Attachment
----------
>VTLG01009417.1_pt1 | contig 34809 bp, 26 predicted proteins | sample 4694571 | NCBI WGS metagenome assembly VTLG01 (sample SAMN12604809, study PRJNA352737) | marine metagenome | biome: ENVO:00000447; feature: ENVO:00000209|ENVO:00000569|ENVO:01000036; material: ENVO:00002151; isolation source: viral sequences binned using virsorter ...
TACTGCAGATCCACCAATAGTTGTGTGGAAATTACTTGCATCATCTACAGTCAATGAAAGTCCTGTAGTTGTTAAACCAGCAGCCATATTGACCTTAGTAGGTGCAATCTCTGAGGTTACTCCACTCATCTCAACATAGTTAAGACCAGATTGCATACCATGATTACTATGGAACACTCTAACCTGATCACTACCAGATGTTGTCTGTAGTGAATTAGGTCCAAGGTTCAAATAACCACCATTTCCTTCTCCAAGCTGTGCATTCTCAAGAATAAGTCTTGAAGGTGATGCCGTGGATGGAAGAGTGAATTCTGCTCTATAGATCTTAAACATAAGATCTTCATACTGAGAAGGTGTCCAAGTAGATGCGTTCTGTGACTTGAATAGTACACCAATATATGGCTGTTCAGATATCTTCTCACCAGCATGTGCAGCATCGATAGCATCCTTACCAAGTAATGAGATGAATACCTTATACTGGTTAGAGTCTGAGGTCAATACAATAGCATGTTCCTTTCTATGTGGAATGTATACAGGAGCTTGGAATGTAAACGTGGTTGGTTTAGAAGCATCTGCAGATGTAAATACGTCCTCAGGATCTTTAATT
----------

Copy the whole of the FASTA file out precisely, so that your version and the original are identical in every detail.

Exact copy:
>VTLG01009417.1_pt1 | contig 34809 bp, 26 predicted proteins | sample 4694571 | NCBI WGS metagenome assembly VTLG01 (sample SAMN12604809, study PRJNA352737) | marine metagenome | biome: ENVO:00000447; feature: ENVO:00000209|ENVO:00000569|ENVO:01000036; material: ENVO:00002151; isolation source: viral sequences binned using virsorter ...
TACTGCAGATCCACCAATAGTTGTGTGGAAATTACTTGCATCATCTACAGTCAATGAAAGTCCTGTAGTTGTTAAACCAGCAGCCATATTGACCTTAGTAGGTGCAATCTCTGAGGTTACTCCACTCATCTCAACATAGTTAAGACCAGATTGCATACCATGATTACTATGGAACACTCTAACCTGATCACTACCAGATGTTGTCTGTAGTGAATTAGGTCCAAGGTTCAAATAACCACCATTTCCTTCTCCAAGCTGTGCATTCTCAAGAATAAGTCTTGAAGGTGATGCCGTGGATGGAAGAGTGAATTCTGCTCTATAGATCTTAAACATAAGATCTTCATACTGAGAAGGTGTCCAAGTAGATGCGTTCTGTGACTTGAATAGTACACCAATATATGGCTGTTCAGATATCTTCTCACCAGCATGTGCAGCATCGATAGCATCCTTACCAAGTAATGAGATGAATACCTTATACTGGTTAGAGTCTGAGGTCAATACAATAGCATGTTCCTTTCTATGTGGAATGTATACAGGAGCTTGGAATGTAAACGTGGTTGGTTTAGAAGCATCTGCAGATGTAAATACGTCCTCAGGATCTTTAATT